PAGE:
Tuesday, October 17, 2006

Gray Marble Stories

It's time, once again, for story time. Yes, the exiled Hyperion has been in touch with yours truly, and has pitched yet another co-writing experience. Who am I to say no?

As always, we picked out a picture for inspiration and wrote a story of our own choosing from it. We had something like 24 hours to turn the stories around, a small luxury all things considered.

Hyperion's story (which I have not yet read) is posted here. I'm intrigued by the title, because it's all Latin-y and demi-obscure. For sure his story is better than mine, just on that alone.

My story is below, and while it may not be a thing of wonder, it is, at least, a thing. I did NOT adhere to my heretofore self-inflicted 500-word limit, so get ready for the wordy. Feel free to leave your comments, particularly those of a constructive nature, because, well, I said you could.


"Getting an Answer"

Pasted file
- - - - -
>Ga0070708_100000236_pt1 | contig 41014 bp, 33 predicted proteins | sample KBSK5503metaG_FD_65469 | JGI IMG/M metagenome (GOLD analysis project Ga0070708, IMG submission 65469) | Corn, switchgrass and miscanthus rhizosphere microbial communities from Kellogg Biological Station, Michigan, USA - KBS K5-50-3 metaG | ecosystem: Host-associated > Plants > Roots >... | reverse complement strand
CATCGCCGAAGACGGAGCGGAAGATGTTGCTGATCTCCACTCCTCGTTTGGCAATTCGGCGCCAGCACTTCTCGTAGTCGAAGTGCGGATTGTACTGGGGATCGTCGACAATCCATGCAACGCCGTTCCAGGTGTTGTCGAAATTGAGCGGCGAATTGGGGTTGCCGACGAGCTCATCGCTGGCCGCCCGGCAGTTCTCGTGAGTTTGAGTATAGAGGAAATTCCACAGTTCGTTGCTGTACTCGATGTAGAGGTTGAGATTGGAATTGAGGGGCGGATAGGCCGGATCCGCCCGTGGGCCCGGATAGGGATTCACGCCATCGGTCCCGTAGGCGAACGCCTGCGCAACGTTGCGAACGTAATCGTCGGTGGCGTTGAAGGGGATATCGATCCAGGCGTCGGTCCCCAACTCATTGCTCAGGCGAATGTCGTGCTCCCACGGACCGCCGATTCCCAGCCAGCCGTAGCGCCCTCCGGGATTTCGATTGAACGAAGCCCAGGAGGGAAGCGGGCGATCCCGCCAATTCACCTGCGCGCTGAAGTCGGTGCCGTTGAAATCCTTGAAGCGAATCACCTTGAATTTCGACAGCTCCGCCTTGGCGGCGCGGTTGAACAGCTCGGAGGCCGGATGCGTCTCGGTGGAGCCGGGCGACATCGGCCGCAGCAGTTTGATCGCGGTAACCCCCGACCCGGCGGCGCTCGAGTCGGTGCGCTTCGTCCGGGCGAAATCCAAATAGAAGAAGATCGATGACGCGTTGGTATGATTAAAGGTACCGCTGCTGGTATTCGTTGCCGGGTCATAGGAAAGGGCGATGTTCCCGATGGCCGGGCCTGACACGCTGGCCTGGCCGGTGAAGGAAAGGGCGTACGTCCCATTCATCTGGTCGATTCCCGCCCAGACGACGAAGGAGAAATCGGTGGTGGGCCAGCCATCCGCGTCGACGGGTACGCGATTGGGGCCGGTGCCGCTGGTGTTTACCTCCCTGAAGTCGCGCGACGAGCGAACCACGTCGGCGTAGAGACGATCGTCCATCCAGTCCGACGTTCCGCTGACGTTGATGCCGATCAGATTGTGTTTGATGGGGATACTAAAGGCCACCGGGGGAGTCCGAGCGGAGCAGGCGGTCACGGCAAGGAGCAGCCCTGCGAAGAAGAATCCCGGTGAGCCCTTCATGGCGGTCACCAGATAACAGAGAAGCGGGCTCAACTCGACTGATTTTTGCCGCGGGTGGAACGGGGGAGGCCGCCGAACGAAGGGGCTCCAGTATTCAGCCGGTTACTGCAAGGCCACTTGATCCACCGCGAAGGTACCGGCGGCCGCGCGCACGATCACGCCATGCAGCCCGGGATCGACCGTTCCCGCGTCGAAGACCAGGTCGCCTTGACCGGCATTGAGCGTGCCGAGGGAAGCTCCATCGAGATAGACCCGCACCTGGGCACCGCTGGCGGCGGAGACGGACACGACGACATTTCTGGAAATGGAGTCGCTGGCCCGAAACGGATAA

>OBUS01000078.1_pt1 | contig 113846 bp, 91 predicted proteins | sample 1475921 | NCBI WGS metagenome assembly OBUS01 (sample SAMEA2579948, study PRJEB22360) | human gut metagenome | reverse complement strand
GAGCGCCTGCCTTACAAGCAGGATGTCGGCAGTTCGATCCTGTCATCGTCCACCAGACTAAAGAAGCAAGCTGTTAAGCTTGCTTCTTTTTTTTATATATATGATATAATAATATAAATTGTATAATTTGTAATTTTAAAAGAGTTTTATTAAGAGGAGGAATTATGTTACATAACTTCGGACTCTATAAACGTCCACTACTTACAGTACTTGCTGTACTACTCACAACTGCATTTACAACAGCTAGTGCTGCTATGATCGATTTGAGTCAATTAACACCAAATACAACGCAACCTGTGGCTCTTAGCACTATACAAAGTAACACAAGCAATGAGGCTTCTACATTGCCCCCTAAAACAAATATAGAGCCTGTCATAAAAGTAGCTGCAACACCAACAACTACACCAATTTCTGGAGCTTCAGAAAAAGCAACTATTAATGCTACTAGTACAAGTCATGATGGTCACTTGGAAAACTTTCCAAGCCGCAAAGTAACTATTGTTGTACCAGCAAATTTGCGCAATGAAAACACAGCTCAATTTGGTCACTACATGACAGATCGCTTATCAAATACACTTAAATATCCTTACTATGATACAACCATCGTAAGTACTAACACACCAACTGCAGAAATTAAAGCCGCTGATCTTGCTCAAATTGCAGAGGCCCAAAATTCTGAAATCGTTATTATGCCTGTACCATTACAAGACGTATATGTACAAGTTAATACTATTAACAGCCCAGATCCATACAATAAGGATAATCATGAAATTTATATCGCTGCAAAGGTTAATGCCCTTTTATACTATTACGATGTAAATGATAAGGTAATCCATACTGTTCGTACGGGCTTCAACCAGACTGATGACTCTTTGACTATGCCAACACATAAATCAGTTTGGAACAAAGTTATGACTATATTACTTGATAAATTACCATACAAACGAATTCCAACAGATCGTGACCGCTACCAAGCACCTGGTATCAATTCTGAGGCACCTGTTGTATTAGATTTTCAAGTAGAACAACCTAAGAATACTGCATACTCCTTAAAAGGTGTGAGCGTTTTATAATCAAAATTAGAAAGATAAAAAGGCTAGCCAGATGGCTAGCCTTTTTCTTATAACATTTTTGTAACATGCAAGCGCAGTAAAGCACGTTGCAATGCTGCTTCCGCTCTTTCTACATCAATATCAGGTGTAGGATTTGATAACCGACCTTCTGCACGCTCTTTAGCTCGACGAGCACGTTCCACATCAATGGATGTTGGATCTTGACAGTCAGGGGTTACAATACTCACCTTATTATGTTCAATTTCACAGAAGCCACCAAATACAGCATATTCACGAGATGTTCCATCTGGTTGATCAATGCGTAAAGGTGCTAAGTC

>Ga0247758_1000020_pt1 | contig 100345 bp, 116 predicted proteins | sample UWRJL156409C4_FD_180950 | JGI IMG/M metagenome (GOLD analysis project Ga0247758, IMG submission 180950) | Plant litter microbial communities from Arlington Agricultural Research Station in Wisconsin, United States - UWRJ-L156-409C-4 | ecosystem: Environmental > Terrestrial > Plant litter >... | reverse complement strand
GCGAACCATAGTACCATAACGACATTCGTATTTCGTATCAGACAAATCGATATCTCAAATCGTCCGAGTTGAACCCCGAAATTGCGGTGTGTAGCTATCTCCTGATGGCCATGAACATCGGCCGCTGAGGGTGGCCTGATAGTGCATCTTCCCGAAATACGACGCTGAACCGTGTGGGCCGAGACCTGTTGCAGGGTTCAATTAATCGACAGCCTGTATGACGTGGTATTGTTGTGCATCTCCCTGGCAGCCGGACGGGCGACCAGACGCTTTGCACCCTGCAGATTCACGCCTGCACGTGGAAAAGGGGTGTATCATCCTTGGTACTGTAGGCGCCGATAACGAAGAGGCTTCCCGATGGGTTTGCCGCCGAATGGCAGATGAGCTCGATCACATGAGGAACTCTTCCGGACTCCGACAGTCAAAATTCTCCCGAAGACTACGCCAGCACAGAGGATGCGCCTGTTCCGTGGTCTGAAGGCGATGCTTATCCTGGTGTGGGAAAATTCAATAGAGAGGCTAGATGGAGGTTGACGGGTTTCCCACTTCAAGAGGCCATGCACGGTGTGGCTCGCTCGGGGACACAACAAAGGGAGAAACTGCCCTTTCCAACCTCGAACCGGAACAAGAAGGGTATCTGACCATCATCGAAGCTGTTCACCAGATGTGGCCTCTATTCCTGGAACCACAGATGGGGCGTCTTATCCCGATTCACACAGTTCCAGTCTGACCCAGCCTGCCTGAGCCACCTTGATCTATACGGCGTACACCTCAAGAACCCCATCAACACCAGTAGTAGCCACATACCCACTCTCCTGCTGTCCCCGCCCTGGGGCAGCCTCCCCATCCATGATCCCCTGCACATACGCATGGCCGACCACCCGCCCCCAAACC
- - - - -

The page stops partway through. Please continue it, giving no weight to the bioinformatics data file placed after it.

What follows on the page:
Ah, God, the pain. Tight muscles loosening, uncramping, stretching, stinging with the force of a posture too long held. The fire of the nerves coming alive, a pop of joint and crack of ligament as the pose is allowed to relax. So hard to just let go, to let the earth take her down to the resting place, to not fight to weight of her body.

Sharon focused her breathing on her gut, on a low chakra, the seat of her warmth, forcing herself to believe that opening her personal vivid red spot would actually draw strength to her sexual self. Hell, she’s take drawing strength to her gosh-darned bladder if it would take the pain away from the pose release. Stupid yoga.